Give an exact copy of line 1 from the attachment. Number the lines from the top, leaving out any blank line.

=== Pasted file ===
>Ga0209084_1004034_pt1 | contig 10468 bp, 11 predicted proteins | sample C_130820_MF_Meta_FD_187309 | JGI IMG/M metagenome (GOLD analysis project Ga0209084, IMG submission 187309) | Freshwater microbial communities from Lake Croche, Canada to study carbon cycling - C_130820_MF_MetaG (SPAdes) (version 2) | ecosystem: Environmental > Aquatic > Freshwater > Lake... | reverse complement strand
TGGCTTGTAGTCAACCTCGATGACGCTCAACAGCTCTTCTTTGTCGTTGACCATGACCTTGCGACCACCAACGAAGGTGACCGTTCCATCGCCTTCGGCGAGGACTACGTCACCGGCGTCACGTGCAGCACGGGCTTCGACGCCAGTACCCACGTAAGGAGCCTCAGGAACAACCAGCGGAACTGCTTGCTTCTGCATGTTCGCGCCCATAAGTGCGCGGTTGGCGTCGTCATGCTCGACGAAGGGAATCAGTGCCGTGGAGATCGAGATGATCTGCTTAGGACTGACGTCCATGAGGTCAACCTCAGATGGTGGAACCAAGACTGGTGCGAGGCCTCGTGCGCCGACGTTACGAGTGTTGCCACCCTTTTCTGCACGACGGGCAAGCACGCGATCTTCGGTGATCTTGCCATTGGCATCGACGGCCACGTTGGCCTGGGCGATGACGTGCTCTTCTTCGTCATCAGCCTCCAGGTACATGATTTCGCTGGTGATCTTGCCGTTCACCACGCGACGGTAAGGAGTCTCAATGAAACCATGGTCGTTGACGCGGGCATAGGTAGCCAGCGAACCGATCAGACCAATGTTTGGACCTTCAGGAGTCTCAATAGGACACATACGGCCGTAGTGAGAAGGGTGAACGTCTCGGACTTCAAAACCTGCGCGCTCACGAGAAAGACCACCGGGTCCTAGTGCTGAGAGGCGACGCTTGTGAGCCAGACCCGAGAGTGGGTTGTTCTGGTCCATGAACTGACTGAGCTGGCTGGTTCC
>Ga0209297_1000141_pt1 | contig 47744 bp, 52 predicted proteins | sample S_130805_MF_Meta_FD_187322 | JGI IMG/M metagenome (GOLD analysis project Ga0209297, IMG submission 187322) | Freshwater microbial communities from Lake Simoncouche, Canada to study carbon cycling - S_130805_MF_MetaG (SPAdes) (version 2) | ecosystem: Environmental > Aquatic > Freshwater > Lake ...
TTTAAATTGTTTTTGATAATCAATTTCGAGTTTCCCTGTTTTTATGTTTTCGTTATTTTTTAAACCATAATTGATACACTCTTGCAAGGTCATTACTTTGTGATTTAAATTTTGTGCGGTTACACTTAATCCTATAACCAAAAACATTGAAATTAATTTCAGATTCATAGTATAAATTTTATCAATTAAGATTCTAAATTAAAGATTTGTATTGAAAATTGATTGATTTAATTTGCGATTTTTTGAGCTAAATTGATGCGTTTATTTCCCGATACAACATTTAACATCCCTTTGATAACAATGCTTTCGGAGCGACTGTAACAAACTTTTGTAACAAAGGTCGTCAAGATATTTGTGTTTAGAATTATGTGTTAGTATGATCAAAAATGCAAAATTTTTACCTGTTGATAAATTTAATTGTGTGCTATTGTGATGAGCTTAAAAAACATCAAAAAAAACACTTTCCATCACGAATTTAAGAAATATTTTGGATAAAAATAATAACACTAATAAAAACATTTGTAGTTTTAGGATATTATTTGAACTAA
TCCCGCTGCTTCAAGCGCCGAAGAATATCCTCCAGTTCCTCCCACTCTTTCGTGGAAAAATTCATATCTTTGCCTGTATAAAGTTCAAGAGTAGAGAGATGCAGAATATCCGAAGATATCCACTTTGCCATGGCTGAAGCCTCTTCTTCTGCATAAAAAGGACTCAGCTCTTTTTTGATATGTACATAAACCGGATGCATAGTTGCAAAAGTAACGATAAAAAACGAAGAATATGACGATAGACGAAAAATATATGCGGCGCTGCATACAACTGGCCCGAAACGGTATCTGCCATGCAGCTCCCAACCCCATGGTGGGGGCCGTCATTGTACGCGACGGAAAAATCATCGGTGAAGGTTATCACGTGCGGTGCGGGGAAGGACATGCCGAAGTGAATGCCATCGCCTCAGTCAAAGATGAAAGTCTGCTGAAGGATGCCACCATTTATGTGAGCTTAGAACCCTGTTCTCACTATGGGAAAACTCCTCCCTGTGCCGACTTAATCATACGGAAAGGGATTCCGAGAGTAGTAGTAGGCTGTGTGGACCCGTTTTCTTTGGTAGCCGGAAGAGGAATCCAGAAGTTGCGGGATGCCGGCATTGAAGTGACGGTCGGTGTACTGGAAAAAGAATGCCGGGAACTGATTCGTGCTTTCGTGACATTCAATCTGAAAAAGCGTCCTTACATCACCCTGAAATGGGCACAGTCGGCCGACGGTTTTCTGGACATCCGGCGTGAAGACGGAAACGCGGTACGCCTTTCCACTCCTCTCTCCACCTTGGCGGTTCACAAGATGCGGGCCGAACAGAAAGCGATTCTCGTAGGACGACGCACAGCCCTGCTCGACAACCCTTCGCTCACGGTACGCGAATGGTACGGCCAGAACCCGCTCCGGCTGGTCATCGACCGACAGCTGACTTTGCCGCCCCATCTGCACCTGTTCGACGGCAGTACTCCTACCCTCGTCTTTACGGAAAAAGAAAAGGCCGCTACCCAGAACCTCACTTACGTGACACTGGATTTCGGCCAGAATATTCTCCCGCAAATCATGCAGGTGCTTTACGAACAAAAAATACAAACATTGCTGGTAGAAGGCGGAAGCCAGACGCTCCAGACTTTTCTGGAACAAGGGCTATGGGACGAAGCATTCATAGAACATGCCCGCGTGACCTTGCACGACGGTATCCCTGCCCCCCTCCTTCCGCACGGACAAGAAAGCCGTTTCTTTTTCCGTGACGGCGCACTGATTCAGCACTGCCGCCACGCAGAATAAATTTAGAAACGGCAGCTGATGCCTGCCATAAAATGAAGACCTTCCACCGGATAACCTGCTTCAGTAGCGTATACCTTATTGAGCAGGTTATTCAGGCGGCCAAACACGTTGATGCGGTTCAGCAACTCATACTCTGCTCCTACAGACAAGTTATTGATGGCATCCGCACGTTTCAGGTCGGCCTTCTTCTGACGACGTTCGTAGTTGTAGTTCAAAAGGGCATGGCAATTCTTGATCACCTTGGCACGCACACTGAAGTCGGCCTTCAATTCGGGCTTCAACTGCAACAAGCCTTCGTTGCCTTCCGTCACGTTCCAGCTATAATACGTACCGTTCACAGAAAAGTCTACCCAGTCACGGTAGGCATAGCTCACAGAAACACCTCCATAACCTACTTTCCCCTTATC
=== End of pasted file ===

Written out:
>Ga0209084_1004034_pt1 | contig 10468 bp, 11 predicted proteins | sample C_130820_MF_Meta_FD_187309 | JGI IMG/M metagenome (GOLD analysis project Ga0209084, IMG submission 187309) | Freshwater microbial communities from Lake Croche, Canada to study carbon cycling - C_130820_MF_MetaG (SPAdes) (version 2) | ecosystem: Environmental > Aquatic > Freshwater > Lake... | reverse complement strand